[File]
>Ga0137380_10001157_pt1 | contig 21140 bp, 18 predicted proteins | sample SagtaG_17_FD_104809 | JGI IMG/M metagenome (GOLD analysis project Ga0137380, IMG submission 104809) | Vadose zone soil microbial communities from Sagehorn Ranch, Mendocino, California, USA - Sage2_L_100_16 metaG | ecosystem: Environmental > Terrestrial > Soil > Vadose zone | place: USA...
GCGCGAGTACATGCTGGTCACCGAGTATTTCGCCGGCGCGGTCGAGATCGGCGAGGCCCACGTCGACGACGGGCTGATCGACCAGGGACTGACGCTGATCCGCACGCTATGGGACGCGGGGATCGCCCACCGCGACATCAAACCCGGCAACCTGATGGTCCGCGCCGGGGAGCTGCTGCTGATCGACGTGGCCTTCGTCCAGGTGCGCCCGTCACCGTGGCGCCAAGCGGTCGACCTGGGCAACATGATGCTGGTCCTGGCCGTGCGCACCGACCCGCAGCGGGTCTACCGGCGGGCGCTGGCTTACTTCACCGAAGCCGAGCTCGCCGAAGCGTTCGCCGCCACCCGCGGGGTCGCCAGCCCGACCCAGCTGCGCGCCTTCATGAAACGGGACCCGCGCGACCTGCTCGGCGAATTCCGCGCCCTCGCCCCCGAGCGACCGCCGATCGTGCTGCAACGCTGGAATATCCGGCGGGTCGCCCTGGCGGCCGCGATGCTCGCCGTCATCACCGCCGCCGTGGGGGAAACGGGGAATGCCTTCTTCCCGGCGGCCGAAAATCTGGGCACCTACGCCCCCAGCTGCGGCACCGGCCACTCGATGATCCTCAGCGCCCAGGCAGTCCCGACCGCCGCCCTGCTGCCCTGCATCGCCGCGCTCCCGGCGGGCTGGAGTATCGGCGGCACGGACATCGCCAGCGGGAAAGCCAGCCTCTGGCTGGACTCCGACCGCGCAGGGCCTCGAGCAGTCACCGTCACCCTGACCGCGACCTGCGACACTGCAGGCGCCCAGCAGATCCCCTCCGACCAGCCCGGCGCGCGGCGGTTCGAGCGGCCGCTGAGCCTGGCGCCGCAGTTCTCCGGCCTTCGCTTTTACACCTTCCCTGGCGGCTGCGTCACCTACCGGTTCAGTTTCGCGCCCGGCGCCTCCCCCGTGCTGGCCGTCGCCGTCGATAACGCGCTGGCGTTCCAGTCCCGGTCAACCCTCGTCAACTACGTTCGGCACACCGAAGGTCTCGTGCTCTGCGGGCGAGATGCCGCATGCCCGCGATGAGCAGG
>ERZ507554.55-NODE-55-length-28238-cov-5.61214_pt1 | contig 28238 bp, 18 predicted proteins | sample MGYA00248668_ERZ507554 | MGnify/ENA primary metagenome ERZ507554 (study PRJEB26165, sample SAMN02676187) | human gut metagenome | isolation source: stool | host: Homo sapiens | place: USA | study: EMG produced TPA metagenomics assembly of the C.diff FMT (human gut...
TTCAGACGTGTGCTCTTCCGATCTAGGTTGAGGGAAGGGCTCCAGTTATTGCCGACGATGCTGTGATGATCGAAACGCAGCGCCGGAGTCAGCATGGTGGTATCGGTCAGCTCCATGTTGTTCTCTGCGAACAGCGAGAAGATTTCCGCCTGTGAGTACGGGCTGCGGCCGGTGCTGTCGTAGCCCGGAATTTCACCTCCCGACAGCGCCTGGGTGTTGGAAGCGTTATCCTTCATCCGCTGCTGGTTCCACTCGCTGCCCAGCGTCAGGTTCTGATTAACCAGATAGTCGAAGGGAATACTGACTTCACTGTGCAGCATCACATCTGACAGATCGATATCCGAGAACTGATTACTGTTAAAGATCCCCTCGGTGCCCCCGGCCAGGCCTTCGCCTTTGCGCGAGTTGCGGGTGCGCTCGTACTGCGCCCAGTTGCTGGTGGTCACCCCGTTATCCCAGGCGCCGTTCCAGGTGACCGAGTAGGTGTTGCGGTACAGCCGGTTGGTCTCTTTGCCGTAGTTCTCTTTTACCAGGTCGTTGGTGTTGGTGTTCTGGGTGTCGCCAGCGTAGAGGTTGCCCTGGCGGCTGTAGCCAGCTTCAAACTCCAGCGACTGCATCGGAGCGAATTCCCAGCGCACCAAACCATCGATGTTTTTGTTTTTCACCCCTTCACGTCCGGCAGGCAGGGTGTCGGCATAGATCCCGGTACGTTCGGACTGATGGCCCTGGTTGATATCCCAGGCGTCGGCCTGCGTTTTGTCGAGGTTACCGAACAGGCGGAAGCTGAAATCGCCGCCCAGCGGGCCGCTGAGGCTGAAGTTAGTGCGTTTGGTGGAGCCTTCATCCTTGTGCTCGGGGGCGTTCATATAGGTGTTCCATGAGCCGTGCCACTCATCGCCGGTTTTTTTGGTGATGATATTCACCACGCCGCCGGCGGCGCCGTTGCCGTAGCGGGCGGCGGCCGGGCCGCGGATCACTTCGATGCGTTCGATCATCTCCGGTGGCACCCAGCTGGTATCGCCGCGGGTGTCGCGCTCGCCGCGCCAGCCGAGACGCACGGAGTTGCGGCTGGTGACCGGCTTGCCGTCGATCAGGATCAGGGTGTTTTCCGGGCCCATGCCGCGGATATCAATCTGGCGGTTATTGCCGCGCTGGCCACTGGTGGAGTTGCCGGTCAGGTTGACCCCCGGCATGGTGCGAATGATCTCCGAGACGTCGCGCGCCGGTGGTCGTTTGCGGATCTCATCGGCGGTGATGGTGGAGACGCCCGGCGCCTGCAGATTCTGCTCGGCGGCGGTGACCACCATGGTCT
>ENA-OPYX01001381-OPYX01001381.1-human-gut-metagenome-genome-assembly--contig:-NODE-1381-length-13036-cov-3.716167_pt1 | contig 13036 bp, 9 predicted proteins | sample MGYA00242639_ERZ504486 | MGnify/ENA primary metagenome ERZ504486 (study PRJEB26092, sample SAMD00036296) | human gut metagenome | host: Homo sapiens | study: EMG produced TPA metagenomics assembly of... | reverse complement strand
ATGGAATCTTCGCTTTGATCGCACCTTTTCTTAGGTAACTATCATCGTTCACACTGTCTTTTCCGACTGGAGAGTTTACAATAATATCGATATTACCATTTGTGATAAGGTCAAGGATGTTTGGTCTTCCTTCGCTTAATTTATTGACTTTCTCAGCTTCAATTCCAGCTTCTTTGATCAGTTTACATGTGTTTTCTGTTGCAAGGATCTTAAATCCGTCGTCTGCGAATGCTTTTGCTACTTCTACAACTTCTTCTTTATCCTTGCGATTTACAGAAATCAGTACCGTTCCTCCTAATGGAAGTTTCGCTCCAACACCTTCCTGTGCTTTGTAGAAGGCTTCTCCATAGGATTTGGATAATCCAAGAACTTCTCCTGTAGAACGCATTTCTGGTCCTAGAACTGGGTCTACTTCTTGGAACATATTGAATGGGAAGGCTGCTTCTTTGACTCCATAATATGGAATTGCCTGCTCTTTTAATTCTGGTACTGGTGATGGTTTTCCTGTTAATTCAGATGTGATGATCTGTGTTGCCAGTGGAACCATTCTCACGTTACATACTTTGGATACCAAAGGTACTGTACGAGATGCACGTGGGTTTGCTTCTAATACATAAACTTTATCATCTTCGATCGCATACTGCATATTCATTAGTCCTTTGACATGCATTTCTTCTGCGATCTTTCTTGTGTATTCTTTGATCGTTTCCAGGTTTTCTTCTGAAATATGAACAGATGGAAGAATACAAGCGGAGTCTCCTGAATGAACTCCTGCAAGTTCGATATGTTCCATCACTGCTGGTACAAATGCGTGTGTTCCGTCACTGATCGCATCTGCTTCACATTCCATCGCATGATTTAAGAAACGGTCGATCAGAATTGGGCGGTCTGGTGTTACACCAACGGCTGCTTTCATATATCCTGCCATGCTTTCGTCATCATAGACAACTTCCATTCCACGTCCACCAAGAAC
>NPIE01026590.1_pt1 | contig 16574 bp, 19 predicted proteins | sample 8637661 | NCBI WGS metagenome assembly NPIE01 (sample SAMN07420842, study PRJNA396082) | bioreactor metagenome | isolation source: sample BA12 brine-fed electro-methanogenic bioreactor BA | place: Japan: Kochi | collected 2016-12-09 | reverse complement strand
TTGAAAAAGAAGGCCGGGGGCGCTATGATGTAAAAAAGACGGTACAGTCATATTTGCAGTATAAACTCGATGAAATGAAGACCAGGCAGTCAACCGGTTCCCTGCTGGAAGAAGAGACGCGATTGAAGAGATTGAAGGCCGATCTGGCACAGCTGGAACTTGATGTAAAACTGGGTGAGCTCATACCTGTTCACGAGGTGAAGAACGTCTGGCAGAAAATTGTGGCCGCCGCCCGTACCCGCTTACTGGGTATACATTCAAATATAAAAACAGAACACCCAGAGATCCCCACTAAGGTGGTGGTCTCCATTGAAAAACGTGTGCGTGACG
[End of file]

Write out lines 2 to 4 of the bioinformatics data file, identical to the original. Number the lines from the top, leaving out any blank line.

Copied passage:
GCGCGAGTACATGCTGGTCACCGAGTATTTCGCCGGCGCGGTCGAGATCGGCGAGGCCCACGTCGACGACGGGCTGATCGACCAGGGACTGACGCTGATCCGCACGCTATGGGACGCGGGGATCGCCCACCGCGACATCAAACCCGGCAACCTGATGGTCCGCGCCGGGGAGCTGCTGCTGATCGACGTGGCCTTCGTCCAGGTGCGCCCGTCACCGTGGCGCCAAGCGGTCGACCTGGGCAACATGATGCTGGTCCTGGCCGTGCGCACCGACCCGCAGCGGGTCTACCGGCGGGCGCTGGCTTACTTCACCGAAGCCGAGCTCGCCGAAGCGTTCGCCGCCACCCGCGGGGTCGCCAGCCCGACCCAGCTGCGCGCCTTCATGAAACGGGACCCGCGCGACCTGCTCGGCGAATTCCGCGCCCTCGCCCCCGAGCGACCGCCGATCGTGCTGCAACGCTGGAATATCCGGCGGGTCGCCCTGGCGGCCGCGATGCTCGCCGTCATCACCGCCGCCGTGGGGGAAACGGGGAATGCCTTCTTCCCGGCGGCCGAAAATCTGGGCACCTACGCCCCCAGCTGCGGCACCGGCCACTCGATGATCCTCAGCGCCCAGGCAGTCCCGACCGCCGCCCTGCTGCCCTGCATCGCCGCGCTCCCGGCGGGCTGGAGTATCGGCGGCACGGACATCGCCAGCGGGAAAGCCAGCCTCTGGCTGGACTCCGACCGCGCAGGGCCTCGAGCAGTCACCGTCACCCTGACCGCGACCTGCGACACTGCAGGCGCCCAGCAGATCCCCTCCGACCAGCCCGGCGCGCGGCGGTTCGAGCGGCCGCTGAGCCTGGCGCCGCAGTTCTCCGGCCTTCGCTTTTACACCTTCCCTGGCGGCTGCGTCACCTACCGGTTCAGTTTCGCGCCCGGCGCCTCCCCCGTGCTGGCCGTCGCCGTCGATAACGCGCTGGCGTTCCAGTCCCGGTCAACCCTCGTCAACTACGTTCGGCACACCGAAGGTCTCGTGCTCTGCGGGCGAGATGCCGCATGCCCGCGATGAGCAGG
>ERZ507554.55-NODE-55-length-28238-cov-5.61214_pt1 | contig 28238 bp, 18 predicted proteins | sample MGYA00248668_ERZ507554 | MGnify/ENA primary metagenome ERZ507554 (study PRJEB26165, sample SAMN02676187) | human gut metagenome | isolation source: stool | host: Homo sapiens | place: USA | study: EMG produced TPA metagenomics assembly of the C.diff FMT (human gut...
TTCAGACGTGTGCTCTTCCGATCTAGGTTGAGGGAAGGGCTCCAGTTATTGCCGACGATGCTGTGATGATCGAAACGCAGCGCCGGAGTCAGCATGGTGGTATCGGTCAGCTCCATGTTGTTCTCTGCGAACAGCGAGAAGATTTCCGCCTGTGAGTACGGGCTGCGGCCGGTGCTGTCGTAGCCCGGAATTTCACCTCCCGACAGCGCCTGGGTGTTGGAAGCGTTATCCTTCATCCGCTGCTGGTTCCACTCGCTGCCCAGCGTCAGGTTCTGATTAACCAGATAGTCGAAGGGAATACTGACTTCACTGTGCAGCATCACATCTGACAGATCGATATCCGAGAACTGATTACTGTTAAAGATCCCCTCGGTGCCCCCGGCCAGGCCTTCGCCTTTGCGCGAGTTGCGGGTGCGCTCGTACTGCGCCCAGTTGCTGGTGGTCACCCCGTTATCCCAGGCGCCGTTCCAGGTGACCGAGTAGGTGTTGCGGTACAGCCGGTTGGTCTCTTTGCCGTAGTTCTCTTTTACCAGGTCGTTGGTGTTGGTGTTCTGGGTGTCGCCAGCGTAGAGGTTGCCCTGGCGGCTGTAGCCAGCTTCAAACTCCAGCGACTGCATCGGAGCGAATTCCCAGCGCACCAAACCATCGATGTTTTTGTTTTTCACCCCTTCACGTCCGGCAGGCAGGGTGTCGGCATAGATCCCGGTACGTTCGGACTGATGGCCCTGGTTGATATCCCAGGCGTCGGCCTGCGTTTTGTCGAGGTTACCGAACAGGCGGAAGCTGAAATCGCCGCCCAGCGGGCCGCTGAGGCTGAAGTTAGTGCGTTTGGTGGAGCCTTCATCCTTGTGCTCGGGGGCGTTCATATAGGTGTTCCATGAGCCGTGCCACTCATCGCCGGTTTTTTTGGTGATGATATTCACCACGCCGCCGGCGGCGCCGTTGCCGTAGCGGGCGGCGGCCGGGCCGCGGATCACTTCGATGCGTTCGATCATCTCCGGTGGCACCCAGCTGGTATCGCCGCGGGTGTCGCGCTCGCCGCGCCAGCCGAGACGCACGGAGTTGCGGCTGGTGACCGGCTTGCCGTCGATCAGGATCAGGGTGTTTTCCGGGCCCATGCCGCGGATATCAATCTGGCGGTTATTGCCGCGCTGGCCACTGGTGGAGTTGCCGGTCAGGTTGACCCCCGGCATGGTGCGAATGATCTCCGAGACGTCGCGCGCCGGTGGTCGTTTGCGGATCTCATCGGCGGTGATGGTGGAGACGCCCGGCGCCTGCAGATTCTGCTCGGCGGCGGTGACCACCATGGTCT